More painting to do, more units, more fun!

 

 

 

 

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Ga Pa game report (part 1)

We started a Ga Pa game last week.  I took the French (as always) and rolled up a cadre of wonderful commanders: Villeroy, Boufflers, d’Artagnan, and, of course, the prince to command it all, Louis, duc de Bourgogne.   The Dutch had Overkirk in overall command and 3 competent subs.  We had invaded but the Dutch attacked.  I ended up with a town in the middle with a hedge-lined field just to its right, an orchard on the far right flank and a plowed field on the far left.  I don’t have a good ability to take pictures during a game (unsteady hands) but we had to break after turn 5 so I have some pics taken with the tripod at that point in time.

My opponent has steady hands, and a nice phone.  Here is a picture of the French cav reeling:

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I placed all my cav on the right flank under Villeroy.  It consists of Toulouse (here in front) and Royal Etranger (each 3 squadrons strong and trained), together with Courcillon and Tarente (each 2 squadrons strong and green).  With only Dutch foot in front they chose not to go rushing ahead on turn 1.  But the one Dutch heavy battery opened up on Toulouse and did some serious damage including killing Villeroy who happened to be attached to Toulouse and found himself carelessly in the way of a 12lb shot.  On the rest of the field the two lines advanced but not much else happened.

On turn 2, with the cav uncommanded, it reeled back during its uncontrolled movement and every regiment became disordered!  Any French cav activity will just have to wait.

I used some dismounted dragoons to defend the field next to the town.  The idea being they would just slow up the Dutch while my attack with the infantry developed on the other side of town.  You can see them lining the hedge here:

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Now with the two veteran battalions of Orange Friesland bearing down on them, they probably aren’t going to cause much of a delay.  That battery found itself in front of Pallandt:

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It did some damage to Pallandt as they advanced but the shooting from the Dutch line made short work of the otherwise unsupported gunners.  (It would have been nice to have some cav up to slow down the Dutch foot a little at least.  Maybe later.)

On the other side of the field the two lines closed and began firing at each other, with no immediate dramatic effects, but causing a lot of smoke to develop.  Here’s a close-up of the Dutch dragoon regiment Dopf advancing (I have a source for flags for them, thanks LoA, but don’t have them yet):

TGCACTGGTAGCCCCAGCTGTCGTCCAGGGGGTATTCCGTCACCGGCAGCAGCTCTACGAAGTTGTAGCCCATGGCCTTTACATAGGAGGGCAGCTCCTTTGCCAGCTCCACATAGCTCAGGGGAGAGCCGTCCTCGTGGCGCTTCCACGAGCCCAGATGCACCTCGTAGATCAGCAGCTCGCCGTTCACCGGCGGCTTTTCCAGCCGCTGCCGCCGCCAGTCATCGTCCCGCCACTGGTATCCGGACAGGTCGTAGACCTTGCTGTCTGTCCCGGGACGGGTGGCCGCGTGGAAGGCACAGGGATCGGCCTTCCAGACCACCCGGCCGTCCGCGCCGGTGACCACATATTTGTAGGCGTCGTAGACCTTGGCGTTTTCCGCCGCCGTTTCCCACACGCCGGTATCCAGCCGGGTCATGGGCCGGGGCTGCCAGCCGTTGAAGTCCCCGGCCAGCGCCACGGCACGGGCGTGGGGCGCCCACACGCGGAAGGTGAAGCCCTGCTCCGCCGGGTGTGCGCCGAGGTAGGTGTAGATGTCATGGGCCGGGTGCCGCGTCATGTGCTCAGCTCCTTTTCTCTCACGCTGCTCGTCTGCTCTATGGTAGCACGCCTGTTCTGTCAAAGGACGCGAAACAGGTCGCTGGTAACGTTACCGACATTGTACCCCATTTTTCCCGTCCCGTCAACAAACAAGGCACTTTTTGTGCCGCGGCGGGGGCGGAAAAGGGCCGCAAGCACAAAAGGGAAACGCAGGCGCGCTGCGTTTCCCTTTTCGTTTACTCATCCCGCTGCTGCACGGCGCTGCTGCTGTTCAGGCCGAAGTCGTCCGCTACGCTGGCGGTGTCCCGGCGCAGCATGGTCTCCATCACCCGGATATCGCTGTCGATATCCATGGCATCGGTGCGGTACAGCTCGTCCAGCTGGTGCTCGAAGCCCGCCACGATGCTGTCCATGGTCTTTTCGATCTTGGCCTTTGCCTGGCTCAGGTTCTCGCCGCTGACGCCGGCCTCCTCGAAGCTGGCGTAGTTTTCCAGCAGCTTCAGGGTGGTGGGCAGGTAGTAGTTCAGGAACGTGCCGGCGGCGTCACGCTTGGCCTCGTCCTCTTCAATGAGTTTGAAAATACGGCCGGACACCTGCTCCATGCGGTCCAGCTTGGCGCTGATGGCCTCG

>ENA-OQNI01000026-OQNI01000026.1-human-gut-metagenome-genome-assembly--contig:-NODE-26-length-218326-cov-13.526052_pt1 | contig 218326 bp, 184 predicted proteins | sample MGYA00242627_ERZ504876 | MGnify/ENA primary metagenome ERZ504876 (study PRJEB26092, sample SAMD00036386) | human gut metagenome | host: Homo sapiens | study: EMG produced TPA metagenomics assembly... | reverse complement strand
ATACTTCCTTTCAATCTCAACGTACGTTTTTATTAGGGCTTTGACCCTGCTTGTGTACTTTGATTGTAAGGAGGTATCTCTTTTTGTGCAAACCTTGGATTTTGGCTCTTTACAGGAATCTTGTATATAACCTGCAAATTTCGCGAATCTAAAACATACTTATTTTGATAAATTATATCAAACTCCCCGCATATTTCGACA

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And here is the French infantry moving forward.  This is the main place where I intend to attack.  The force consists of the 3 battalions of Picardie, Veterans, one of the vieux regiments, supported by Royal Italien who are green, and 2 battalions of Sparre, a trained French regiment descending from Swedes who came over to the French in the previous war.  Here they all are:

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They are shooting and driving back the Dopf dragoons and beginning to engage some Danish foot just out of the shot.  By turn 5, smoke was thick, issuing commands was difficult, but Boufflers continued to push the French forward.

But merde!  The Dutch had the initiative and sent the Danish foot to close with 1/Picardie.  Both units are disordered and Picardie should have the best of it being veteran.  But what’s this?  Picardie breaks and see them here running back through the 2nd battalion!

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We hope to finish the game later this week.  Hopefully the French cavalry will be able to contribute.  I had forgotten that I took AdCs as my special advantage and it was a couple of turns before Villeroy was replaced.  Now with a regular general they should be able to move forward and get something done.  The French infantry should be fine.  Although it was a setback to lose the 1st battalion of Picardie, they may rally and the rest of the infantry should make short work of the Dutch.

Vendome and Ga Pa (part 3)

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This is a command stand with the Vendome figure from Front Rank.  The other command figure is from Front Rank also, a French general I think, but I’m not sure.  I imagine the generals can be used pretty interchangeably in armies either French or Allied.  I’m not sure there was distinctive general attire for the different nations.  If there were, I’d love to learn more about that.